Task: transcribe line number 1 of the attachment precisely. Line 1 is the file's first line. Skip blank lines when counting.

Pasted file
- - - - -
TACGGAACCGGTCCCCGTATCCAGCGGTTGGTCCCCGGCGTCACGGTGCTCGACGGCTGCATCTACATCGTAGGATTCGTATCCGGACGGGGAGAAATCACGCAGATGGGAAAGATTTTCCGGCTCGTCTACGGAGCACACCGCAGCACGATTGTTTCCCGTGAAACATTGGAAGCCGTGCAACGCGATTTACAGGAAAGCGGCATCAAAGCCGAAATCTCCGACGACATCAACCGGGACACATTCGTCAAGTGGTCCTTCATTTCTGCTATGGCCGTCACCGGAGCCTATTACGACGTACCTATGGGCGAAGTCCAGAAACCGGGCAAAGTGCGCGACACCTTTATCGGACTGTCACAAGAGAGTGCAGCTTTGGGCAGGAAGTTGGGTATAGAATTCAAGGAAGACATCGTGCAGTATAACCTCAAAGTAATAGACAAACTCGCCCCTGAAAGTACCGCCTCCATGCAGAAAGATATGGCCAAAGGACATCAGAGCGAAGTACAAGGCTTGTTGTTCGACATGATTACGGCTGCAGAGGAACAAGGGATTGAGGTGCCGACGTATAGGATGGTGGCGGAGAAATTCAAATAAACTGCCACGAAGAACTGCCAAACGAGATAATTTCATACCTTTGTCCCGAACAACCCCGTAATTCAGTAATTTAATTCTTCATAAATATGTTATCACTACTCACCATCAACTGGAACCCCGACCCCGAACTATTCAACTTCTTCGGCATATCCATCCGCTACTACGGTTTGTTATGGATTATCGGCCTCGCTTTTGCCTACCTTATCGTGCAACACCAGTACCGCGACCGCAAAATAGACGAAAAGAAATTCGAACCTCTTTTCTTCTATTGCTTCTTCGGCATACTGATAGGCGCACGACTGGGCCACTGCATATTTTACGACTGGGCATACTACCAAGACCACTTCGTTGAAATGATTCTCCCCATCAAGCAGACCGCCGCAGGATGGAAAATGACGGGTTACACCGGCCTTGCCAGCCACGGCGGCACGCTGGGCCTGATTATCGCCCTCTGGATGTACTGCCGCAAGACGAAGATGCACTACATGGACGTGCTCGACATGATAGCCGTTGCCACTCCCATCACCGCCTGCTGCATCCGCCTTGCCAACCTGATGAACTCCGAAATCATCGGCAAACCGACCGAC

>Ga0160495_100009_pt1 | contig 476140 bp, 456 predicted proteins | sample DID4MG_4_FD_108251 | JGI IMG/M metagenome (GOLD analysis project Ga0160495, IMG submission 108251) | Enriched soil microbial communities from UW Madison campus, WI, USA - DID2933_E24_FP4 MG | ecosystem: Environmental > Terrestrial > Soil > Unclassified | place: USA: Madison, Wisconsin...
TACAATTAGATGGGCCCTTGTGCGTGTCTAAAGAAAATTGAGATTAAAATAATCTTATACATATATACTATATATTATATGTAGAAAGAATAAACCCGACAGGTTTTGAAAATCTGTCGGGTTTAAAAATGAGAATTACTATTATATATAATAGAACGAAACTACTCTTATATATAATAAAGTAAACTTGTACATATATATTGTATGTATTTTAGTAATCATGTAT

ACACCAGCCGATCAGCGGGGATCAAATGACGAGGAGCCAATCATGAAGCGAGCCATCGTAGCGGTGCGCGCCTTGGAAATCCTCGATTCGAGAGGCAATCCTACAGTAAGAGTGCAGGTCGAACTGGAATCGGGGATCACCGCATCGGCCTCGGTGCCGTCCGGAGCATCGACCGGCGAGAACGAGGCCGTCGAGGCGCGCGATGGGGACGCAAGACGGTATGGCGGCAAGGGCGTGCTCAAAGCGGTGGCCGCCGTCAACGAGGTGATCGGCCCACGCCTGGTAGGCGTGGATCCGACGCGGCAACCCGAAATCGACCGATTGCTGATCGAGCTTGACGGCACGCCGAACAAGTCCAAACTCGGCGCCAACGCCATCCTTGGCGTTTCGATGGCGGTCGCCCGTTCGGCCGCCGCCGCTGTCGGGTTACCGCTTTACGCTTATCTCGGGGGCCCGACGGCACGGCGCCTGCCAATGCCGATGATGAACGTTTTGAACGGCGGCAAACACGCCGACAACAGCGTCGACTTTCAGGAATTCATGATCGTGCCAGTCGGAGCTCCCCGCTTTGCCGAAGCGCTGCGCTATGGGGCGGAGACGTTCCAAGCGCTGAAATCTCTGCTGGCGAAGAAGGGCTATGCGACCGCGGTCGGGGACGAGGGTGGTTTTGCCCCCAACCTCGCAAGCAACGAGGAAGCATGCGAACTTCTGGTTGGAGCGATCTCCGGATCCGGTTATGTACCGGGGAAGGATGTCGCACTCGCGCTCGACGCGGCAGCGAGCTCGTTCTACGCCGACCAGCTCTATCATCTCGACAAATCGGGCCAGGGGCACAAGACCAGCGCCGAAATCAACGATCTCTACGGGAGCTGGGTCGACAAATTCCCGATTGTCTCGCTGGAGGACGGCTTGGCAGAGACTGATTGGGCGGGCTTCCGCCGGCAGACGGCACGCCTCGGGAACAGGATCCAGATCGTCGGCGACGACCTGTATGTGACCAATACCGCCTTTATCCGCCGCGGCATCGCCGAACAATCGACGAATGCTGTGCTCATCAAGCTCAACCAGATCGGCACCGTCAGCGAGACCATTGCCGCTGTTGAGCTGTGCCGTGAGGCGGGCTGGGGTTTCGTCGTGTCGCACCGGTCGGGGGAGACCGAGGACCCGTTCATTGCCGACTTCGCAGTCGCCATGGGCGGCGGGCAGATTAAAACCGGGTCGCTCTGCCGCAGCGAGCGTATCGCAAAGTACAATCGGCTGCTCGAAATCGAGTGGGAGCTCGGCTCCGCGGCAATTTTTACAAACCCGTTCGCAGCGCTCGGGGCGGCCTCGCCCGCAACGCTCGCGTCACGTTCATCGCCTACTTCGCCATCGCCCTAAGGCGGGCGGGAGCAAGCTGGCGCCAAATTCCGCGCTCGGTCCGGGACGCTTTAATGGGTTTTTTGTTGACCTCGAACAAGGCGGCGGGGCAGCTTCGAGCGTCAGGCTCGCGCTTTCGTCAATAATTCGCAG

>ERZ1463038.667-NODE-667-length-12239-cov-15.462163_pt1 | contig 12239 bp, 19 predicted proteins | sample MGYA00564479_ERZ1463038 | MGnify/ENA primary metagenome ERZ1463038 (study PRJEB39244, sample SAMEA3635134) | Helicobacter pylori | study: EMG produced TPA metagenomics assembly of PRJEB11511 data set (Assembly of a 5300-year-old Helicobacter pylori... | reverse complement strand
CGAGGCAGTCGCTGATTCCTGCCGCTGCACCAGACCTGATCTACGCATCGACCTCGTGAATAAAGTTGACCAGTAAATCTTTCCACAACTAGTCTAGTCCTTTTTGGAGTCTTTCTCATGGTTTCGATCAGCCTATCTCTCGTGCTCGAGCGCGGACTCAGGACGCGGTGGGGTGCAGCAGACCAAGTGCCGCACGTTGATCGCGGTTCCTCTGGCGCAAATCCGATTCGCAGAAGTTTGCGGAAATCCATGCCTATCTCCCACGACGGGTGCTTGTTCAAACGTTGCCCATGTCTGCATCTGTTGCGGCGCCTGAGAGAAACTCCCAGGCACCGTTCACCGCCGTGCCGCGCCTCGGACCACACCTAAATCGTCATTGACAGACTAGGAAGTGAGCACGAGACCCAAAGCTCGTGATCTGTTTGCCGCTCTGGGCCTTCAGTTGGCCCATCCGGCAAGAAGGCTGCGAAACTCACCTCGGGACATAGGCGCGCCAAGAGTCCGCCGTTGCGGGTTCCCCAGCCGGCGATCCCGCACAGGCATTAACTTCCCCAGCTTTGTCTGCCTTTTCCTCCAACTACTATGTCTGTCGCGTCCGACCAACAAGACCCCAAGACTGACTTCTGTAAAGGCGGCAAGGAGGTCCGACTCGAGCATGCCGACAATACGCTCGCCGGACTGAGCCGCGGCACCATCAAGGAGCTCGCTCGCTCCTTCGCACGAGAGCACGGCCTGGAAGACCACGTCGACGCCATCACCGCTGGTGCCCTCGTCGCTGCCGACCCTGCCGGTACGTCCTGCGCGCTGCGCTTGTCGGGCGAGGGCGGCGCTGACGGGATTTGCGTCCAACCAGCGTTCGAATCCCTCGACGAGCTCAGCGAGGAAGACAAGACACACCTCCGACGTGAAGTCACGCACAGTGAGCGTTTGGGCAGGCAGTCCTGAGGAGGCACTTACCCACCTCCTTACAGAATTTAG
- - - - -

TACGGAACCGGTCCCCGTATCCAGCGGTTGGTCCCCGGCGTCACGGTGCTCGACGGCTGCATCTACATCGTAGGATTCGTATCCGGACGGGGAGAAATCACGCAGATGGGAAAGATTTTCCGGCTCGTCTACGGAGCACACCGCAGCACGATTGTTTCCCGTGAAACATTGGAAGCCGTGCAACGCGATTTACAGGAAAGCGGCATCAAAGCCGAAATCTCCGACGACATCAACCGGGACACATTCGTCAAGTGGTCCTTCATTTCTGCTATGGCCGTCACCGGAGCCTATTACGACGTACCTATGGGCGAAGTCCAGAAACCGGGCAAAGTGCGCGACACCTTTATCGGACTGTCACAAGAGAGTGCAGCTTTGGGCAGGAAGTTGGGTATAGAATTCAAGGAAGACATCGTGCAGTATAACCTCAAAGTAATAGACAAACTCGCCCCTGAAAGTACCGCCTCCATGCAGAAAGATATGGCCAAAGGACATCAGAGCGAAGTACAAGGCTTGTTGTTCGACATGATTACGGCTGCAGAGGAACAAGGGATTGAGGTGCCGACGTATAGGATGGTGGCGGAGAAATTCAAATAAACTGCCACGAAGAACTGCCAAACGAGATAATTTCATACCTTTGTCCCGAACAACCCCGTAATTCAGTAATTTAATTCTTCATAAATATGTTATCACTACTCACCATCAACTGGAACCCCGACCCCGAACTATTCAACTTCTTCGGCATATCCATCCGCTACTACGGTTTGTTATGGATTATCGGCCTCGCTTTTGCCTACCTTATCGTGCAACACCAGTACCGCGACCGCAAAATAGACGAAAAGAAATTCGAACCTCTTTTCTTCTATTGCTTCTTCGGCATACTGATAGGCGCACGACTGGGCCACTGCATATTTTACGACTGGGCATACTACCAAGACCACTTCGTTGAAATGATTCTCCCCATCAAGCAGACCGCCGCAGGATGGAAAATGACGGGTTACACCGGCCTTGCCAGCCACGGCGGCACGCTGGGCCTGATTATCGCCCTCTGGATGTACTGCCGCAAGACGAAGATGCACTACATGGACGTGCTCGACATGATAGCCGTTGCCACTCCCATCACCGCCTGCTGCATCCGCCTTGCCAACCTGATGAACTCCGAAATCATCGGCAAACCGACCGAC